Imagine making a pilgrimage to the Holy Land with a masterful teacher and storyteller without leaving the comfort of home. “Jesus: A Pilgrimage,” by Jesuit Father James Martin, takes you on this journey and much more.
What sets this book apart is the seamless way in which Father Martin weaves together the place where Jesus lived with biblical study. The personal stories that are interspersed throughout each chapter act like leaven that make Scripture come alive. Also included in each chapter are spiritual reflections that challenge the reader to answer the question, “What does this mean for me?”
It is obvious that Father Martin has a deep love of Jesus that he’s eager to share with the ordinary person. Often when an author attempts to marry high-level biblical studies with all of the different elements of place, personal stories and spiritual reflection, the reader is lost in a sea of Church-speak. Not so with this book. What makes this such an outstanding book is the fact that it meets people where they are in their quest to know Jesus.
While, most of us would jump at the opportunity to make a pilgrimage to the Holy Land, that was not the case with Father Martin, who shares early in the book that he was very reluctant to make the trip for fear that it would ruin his mental images of the places mentioned in the Gospels. The outcome of his change of heart is quality writing that makes the world of first-century Nazareth come alive. In each chapter we discover more about the life and times of Jesus, leading to a deeper understanding of him.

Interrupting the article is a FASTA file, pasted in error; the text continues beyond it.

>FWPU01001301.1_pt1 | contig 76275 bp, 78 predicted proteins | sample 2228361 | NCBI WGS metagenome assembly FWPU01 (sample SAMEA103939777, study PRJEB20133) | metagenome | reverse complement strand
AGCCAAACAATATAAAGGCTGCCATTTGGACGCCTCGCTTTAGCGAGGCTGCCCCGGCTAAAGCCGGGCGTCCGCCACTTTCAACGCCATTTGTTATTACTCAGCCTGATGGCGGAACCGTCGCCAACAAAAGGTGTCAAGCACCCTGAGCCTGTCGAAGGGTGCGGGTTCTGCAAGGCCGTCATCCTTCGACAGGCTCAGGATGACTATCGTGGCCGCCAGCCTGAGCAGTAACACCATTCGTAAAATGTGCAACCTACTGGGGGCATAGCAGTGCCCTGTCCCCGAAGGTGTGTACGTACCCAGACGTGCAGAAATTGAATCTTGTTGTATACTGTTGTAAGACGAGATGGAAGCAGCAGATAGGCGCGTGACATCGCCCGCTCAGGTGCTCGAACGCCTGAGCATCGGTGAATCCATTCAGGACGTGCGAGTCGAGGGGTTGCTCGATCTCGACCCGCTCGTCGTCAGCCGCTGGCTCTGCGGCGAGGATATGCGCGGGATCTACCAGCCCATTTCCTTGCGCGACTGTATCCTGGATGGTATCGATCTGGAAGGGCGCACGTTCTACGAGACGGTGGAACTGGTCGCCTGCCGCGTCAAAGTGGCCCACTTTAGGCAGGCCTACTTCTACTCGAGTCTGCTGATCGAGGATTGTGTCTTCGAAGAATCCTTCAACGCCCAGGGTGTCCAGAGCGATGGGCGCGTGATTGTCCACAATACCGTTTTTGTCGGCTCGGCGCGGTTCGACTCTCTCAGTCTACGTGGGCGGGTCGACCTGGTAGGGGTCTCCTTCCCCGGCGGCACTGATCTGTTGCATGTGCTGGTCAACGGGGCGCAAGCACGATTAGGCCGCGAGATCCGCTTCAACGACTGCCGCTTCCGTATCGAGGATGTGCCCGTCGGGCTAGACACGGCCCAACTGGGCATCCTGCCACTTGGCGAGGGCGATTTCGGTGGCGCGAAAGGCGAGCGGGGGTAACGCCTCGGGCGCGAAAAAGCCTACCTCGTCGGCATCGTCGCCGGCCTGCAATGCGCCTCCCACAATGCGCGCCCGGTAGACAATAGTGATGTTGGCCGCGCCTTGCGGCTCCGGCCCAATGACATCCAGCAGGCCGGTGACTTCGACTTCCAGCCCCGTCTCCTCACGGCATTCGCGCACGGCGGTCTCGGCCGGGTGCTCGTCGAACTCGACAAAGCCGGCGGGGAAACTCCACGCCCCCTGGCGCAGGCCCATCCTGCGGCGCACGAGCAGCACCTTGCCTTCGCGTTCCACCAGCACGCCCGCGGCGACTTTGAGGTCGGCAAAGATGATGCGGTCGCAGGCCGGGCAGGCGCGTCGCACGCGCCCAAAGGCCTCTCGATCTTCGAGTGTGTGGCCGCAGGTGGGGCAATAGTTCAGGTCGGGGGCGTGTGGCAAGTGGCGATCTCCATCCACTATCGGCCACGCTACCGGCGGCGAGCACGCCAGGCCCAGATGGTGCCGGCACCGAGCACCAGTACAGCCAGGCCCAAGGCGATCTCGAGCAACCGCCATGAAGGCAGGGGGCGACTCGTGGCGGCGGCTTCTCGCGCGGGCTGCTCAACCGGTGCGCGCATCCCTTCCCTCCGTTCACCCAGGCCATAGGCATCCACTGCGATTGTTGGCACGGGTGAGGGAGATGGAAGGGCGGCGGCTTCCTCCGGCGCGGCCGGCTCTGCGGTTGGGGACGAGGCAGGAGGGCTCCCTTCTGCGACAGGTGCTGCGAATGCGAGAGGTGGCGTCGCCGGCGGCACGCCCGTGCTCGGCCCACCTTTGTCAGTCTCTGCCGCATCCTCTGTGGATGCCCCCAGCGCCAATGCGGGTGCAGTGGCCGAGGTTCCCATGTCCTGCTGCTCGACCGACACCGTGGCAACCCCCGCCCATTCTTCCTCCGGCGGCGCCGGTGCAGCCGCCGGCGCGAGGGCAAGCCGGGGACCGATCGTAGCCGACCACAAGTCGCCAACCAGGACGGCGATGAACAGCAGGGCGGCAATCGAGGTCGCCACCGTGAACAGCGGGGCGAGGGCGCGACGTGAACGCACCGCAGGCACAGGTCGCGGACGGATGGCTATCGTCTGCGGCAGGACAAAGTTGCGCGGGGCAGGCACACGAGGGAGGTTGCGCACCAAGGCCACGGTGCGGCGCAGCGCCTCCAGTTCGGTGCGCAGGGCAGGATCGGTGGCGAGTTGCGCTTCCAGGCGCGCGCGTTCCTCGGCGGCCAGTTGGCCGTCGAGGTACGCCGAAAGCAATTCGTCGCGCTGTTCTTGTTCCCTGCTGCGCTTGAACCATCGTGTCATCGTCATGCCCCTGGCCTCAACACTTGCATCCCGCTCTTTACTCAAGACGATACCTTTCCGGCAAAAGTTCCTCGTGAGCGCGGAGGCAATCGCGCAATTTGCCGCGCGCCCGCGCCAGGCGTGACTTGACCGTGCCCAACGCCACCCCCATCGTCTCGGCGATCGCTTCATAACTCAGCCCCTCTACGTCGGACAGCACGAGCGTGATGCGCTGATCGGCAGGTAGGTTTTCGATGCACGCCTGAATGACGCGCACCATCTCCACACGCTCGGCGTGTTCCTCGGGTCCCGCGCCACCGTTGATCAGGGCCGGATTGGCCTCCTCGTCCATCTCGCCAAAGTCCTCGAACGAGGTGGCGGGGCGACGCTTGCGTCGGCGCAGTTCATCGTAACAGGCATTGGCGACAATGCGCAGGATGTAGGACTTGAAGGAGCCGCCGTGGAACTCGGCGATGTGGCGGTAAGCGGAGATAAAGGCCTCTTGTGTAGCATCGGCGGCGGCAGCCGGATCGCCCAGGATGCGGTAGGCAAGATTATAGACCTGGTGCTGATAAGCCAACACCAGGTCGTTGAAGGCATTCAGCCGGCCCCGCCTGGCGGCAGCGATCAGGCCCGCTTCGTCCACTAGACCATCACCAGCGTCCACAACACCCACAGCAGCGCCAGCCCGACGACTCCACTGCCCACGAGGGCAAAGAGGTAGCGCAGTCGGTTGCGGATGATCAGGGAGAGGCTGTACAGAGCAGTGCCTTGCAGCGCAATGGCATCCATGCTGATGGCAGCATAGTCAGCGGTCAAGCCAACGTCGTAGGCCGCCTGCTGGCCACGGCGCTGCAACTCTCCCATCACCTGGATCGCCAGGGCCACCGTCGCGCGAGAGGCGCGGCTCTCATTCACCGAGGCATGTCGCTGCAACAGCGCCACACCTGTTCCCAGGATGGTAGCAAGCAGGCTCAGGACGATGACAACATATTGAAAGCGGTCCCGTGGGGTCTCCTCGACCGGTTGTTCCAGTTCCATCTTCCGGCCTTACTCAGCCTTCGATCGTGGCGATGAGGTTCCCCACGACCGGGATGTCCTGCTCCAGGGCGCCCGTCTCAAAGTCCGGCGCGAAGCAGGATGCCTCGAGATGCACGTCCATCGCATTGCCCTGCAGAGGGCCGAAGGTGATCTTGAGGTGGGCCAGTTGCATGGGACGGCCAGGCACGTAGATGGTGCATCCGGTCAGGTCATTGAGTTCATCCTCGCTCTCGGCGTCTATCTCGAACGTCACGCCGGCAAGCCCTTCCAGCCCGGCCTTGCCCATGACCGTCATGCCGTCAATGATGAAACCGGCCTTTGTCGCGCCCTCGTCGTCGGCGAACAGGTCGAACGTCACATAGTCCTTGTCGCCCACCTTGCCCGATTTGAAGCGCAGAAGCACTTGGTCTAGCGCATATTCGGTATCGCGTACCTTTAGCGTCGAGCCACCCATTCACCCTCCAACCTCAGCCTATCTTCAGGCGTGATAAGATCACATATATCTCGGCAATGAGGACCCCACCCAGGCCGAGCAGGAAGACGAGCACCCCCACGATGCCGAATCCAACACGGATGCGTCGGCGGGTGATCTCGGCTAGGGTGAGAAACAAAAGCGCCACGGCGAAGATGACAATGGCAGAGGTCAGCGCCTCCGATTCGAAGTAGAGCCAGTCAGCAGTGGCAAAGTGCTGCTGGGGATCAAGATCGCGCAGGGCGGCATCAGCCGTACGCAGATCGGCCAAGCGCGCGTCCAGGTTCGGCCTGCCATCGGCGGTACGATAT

This isn’t your usual tour of the Holy Land. In the chapter “Parables,” Father Martin recounts his quest to find the Bay of Parables. After following a path marked with violet stones, Father Martin and his traveling companion found themselves on the rim of a natural amphitheater. Amazingly, all around them was rocky ground, fertile ground, stony ground and even a thorn bush — just like what is described in the parable of the sower. This was a reality that Father Martin had never considered. Jesus wasn’t talking in generalities; he was talking about the things right around him.
Thankfully, there isn’t a strict sequential order to follow in reading the book. Each chapter stands alone. During Holy Week, I skipped ahead and read about Jesus’ death and resurrection. I’m glad I did.
In Chapter 22, “Risen,” Father Martin tells the story of the most powerful spiritual experience of his entire pilgrimage.
This experience at Jesus’ tomb in the Church of the Holy Sepulchre in Jerusalem both affirms and confirms the risen Jesus.
The bottom line: “Jesus: A Pilgrimage” is a great tool to get to know Jesus better.
Lori Neumann is OSV’s associate parish acquisitions editor.
For more summer book reviews: Swing into summer reads